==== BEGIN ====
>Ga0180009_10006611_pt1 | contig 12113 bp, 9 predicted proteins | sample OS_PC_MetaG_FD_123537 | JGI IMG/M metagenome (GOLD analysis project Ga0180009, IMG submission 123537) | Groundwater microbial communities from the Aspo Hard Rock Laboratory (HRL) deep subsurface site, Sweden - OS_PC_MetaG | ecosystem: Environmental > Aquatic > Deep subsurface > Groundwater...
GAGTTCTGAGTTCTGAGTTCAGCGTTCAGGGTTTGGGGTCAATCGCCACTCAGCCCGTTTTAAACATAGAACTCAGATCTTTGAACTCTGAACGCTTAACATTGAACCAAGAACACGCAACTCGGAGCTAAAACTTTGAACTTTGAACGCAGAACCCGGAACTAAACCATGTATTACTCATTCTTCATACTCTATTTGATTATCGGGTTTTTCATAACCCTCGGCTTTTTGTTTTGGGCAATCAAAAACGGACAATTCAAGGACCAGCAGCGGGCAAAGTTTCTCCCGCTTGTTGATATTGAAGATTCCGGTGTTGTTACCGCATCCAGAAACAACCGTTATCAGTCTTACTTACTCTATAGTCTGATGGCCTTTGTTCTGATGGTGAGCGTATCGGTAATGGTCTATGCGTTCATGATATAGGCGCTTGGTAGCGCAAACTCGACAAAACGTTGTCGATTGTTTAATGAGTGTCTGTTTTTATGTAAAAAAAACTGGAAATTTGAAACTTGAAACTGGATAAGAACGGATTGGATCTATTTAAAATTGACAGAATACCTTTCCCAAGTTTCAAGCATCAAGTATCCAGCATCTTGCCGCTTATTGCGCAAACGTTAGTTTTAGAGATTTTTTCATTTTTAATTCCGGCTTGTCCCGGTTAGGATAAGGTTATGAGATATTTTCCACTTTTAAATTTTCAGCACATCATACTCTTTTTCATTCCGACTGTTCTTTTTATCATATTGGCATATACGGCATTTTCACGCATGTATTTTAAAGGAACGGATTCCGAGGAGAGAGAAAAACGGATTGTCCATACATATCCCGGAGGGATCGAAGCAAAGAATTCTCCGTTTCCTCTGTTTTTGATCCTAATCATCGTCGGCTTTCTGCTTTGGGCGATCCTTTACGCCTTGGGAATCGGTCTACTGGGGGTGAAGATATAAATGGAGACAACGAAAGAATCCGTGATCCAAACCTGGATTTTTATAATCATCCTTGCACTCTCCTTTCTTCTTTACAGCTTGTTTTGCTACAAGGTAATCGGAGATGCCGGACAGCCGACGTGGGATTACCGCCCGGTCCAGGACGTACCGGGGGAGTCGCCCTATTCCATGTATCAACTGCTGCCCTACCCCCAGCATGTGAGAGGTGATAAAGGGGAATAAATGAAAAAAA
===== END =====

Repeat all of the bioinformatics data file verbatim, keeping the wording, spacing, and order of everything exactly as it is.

>Ga0180009_10006611_pt1 | contig 12113 bp, 9 predicted proteins | sample OS_PC_MetaG_FD_123537 | JGI IMG/M metagenome (GOLD analysis project Ga0180009, IMG submission 123537) | Groundwater microbial communities from the Aspo Hard Rock Laboratory (HRL) deep subsurface site, Sweden - OS_PC_MetaG | ecosystem: Environmental > Aquatic > Deep subsurface > Groundwater...
GAGTTCTGAGTTCTGAGTTCAGCGTTCAGGGTTTGGGGTCAATCGCCACTCAGCCCGTTTTAAACATAGAACTCAGATCTTTGAACTCTGAACGCTTAACATTGAACCAAGAACACGCAACTCGGAGCTAAAACTTTGAACTTTGAACGCAGAACCCGGAACTAAACCATGTATTACTCATTCTTCATACTCTATTTGATTATCGGGTTTTTCATAACCCTCGGCTTTTTGTTTTGGGCAATCAAAAACGGACAATTCAAGGACCAGCAGCGGGCAAAGTTTCTCCCGCTTGTTGATATTGAAGATTCCGGTGTTGTTACCGCATCCAGAAACAACCGTTATCAGTCTTACTTACTCTATAGTCTGATGGCCTTTGTTCTGATGGTGAGCGTATCGGTAATGGTCTATGCGTTCATGATATAGGCGCTTGGTAGCGCAAACTCGACAAAACGTTGTCGATTGTTTAATGAGTGTCTGTTTTTATGTAAAAAAAACTGGAAATTTGAAACTTGAAACTGGATAAGAACGGATTGGATCTATTTAAAATTGACAGAATACCTTTCCCAAGTTTCAAGCATCAAGTATCCAGCATCTTGCCGCTTATTGCGCAAACGTTAGTTTTAGAGATTTTTTCATTTTTAATTCCGGCTTGTCCCGGTTAGGATAAGGTTATGAGATATTTTCCACTTTTAAATTTTCAGCACATCATACTCTTTTTCATTCCGACTGTTCTTTTTATCATATTGGCATATACGGCATTTTCACGCATGTATTTTAAAGGAACGGATTCCGAGGAGAGAGAAAAACGGATTGTCCATACATATCCCGGAGGGATCGAAGCAAAGAATTCTCCGTTTCCTCTGTTTTTGATCCTAATCATCGTCGGCTTTCTGCTTTGGGCGATCCTTTACGCCTTGGGAATCGGTCTACTGGGGGTGAAGATATAAATGGAGACAACGAAAGAATCCGTGATCCAAACCTGGATTTTTATAATCATCCTTGCACTCTCCTTTCTTCTTTACAGCTTGTTTTGCTACAAGGTAATCGGAGATGCCGGACAGCCGACGTGGGATTACCGCCCGGTCCAGGACGTACCGGGGGAGTCGCCCTATTCCATGTATCAACTGCTGCCCTACCCCCAGCATGTGAGAGGTGATAAAGGGGAATAAATGAAAAAAA